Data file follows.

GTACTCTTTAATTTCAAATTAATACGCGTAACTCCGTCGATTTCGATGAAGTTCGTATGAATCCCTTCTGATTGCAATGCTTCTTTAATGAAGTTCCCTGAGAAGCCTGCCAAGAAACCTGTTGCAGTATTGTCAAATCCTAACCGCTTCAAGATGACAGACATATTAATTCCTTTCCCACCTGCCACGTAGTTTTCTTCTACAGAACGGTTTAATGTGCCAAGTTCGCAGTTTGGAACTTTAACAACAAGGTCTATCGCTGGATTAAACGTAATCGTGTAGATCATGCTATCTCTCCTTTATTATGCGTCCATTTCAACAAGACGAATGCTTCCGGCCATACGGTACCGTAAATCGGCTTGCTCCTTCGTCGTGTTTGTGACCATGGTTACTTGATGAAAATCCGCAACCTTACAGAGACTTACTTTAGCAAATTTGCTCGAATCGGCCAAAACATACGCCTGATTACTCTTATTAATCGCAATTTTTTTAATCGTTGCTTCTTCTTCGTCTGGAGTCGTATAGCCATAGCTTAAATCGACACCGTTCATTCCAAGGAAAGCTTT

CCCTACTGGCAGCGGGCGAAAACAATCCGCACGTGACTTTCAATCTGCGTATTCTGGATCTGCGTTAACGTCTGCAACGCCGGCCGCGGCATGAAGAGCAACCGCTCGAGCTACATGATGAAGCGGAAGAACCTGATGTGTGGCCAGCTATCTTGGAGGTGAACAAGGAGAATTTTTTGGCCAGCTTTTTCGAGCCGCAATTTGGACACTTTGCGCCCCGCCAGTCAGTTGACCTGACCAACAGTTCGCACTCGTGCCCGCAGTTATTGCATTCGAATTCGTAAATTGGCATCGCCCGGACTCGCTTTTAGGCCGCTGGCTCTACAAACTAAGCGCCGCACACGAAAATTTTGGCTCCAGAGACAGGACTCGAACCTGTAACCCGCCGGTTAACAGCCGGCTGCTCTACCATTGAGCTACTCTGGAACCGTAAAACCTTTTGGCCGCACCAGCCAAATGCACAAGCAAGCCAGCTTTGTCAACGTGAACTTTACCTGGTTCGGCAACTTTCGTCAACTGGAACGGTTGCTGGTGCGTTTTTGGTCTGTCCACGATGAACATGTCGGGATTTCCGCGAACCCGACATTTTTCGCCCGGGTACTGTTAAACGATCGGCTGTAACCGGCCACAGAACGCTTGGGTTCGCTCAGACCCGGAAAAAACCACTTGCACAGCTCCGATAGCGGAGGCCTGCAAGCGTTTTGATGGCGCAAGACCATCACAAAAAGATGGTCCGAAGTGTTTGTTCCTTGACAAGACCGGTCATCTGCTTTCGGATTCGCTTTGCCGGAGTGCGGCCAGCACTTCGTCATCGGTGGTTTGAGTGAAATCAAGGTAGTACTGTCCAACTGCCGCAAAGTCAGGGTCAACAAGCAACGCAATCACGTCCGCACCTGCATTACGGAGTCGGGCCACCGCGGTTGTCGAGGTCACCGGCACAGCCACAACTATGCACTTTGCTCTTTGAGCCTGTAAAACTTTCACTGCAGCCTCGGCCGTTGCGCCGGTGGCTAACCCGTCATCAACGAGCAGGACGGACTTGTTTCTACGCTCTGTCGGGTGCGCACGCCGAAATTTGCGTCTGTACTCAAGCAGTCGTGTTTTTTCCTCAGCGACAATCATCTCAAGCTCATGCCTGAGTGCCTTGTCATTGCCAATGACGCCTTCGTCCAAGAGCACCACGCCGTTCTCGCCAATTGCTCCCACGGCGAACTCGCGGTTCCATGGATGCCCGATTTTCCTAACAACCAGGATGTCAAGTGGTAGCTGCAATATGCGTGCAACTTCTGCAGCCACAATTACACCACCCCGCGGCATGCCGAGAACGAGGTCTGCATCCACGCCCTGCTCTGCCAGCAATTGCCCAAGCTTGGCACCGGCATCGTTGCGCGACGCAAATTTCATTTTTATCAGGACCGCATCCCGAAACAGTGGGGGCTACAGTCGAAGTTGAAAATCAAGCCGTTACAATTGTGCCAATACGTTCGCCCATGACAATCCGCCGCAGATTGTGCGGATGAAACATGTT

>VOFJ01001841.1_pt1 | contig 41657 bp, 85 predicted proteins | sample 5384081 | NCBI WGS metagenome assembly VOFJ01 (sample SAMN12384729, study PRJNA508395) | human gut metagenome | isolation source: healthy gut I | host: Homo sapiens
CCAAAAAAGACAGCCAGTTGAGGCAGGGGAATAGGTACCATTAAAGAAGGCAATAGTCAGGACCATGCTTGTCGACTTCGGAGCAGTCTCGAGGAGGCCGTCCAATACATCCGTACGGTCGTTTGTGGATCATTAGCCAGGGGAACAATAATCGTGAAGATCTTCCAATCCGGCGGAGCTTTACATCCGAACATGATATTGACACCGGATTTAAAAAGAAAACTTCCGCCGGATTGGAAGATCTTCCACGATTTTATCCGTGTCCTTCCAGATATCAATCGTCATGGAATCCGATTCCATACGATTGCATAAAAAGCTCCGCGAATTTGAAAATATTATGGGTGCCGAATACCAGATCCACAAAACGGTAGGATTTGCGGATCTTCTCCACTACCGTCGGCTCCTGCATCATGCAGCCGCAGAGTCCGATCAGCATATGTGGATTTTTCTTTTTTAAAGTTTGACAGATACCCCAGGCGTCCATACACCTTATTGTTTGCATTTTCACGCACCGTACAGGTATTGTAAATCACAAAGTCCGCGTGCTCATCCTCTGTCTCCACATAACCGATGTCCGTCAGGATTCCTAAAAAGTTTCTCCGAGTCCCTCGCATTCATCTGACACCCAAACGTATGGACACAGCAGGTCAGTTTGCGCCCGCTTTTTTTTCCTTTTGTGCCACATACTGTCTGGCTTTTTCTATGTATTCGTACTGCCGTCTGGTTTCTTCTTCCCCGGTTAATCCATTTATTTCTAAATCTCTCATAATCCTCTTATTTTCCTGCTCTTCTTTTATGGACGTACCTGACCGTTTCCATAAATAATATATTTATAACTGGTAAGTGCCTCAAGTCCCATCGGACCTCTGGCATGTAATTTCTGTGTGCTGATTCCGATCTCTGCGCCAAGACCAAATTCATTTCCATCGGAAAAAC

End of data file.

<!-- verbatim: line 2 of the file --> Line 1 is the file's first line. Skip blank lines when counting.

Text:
CCCTACTGGCAGCGGGCGAAAACAATCCGCACGTGACTTTCAATCTGCGTATTCTGGATCTGCGTTAACGTCTGCAACGCCGGCCGCGGCATGAAGAGCAACCGCTCGAGCTACATGATGAAGCGGAAGAACCTGATGTGTGGCCAGCTATCTTGGAGGTGAACAAGGAGAATTTTTTGGCCAGCTTTTTCGAGCCGCAATTTGGACACTTTGCGCCCCGCCAGTCAGTTGACCTGACCAACAGTTCGCACTCGTGCCCGCAGTTATTGCATTCGAATTCGTAAATTGGCATCGCCCGGACTCGCTTTTAGGCCGCTGGCTCTACAAACTAAGCGCCGCACACGAAAATTTTGGCTCCAGAGACAGGACTCGAACCTGTAACCCGCCGGTTAACAGCCGGCTGCTCTACCATTGAGCTACTCTGGAACCGTAAAACCTTTTGGCCGCACCAGCCAAATGCACAAGCAAGCCAGCTTTGTCAACGTGAACTTTACCTGGTTCGGCAACTTTCGTCAACTGGAACGGTTGCTGGTGCGTTTTTGGTCTGTCCACGATGAACATGTCGGGATTTCCGCGAACCCGACATTTTTCGCCCGGGTACTGTTAAACGATCGGCTGTAACCGGCCACAGAACGCTTGGGTTCGCTCAGACCCGGAAAAAACCACTTGCACAGCTCCGATAGCGGAGGCCTGCAAGCGTTTTGATGGCGCAAGACCATCACAAAAAGATGGTCCGAAGTGTTTGTTCCTTGACAAGACCGGTCATCTGCTTTCGGATTCGCTTTGCCGGAGTGCGGCCAGCACTTCGTCATCGGTGGTTTGAGTGAAATCAAGGTAGTACTGTCCAACTGCCGCAAAGTCAGGGTCAACAAGCAACGCAATCACGTCCGCACCTGCATTACGGAGTCGGGCCACCGCGGTTGTCGAGGTCACCGGCACAGCCACAACTATGCACTTTGCTCTTTGAGCCTGTAAAACTTTCACTGCAGCCTCGGCCGTTGCGCCGGTGGCTAACCCGTCATCAACGAGCAGGACGGACTTGTTTCTACGCTCTGTCGGGTGCGCACGCCGAAATTTGCGTCTGTACTCAAGCAGTCGTGTTTTTTCCTCAGCGACAATCATCTCAAGCTCATGCCTGAGTGCCTTGTCATTGCCAATGACGCCTTCGTCCAAGAGCACCACGCCGTTCTCGCCAATTGCTCCCACGGCGAACTCGCGGTTCCATGGATGCCCGATTTTCCTAACAACCAGGATGTCAAGTGGTAGCTGCAATATGCGTGCAACTTCTGCAGCCACAATTACACCACCCCGCGGCATGCCGAGAACGAGGTCTGCATCCACGCCCTGCTCTGCCAGCAATTGCCCAAGCTTGGCACCGGCATCGTTGCGCGACGCAAATTTCATTTTTATCAGGACCGCATCCCGAAACAGTGGGGGCTACAGTCGAAGTTGAAAATCAAGCCGTTACAATTGTGCCAATACGTTCGCCCATGACAATCCGCCGCAGATTGTGCGGATGAAACATGTT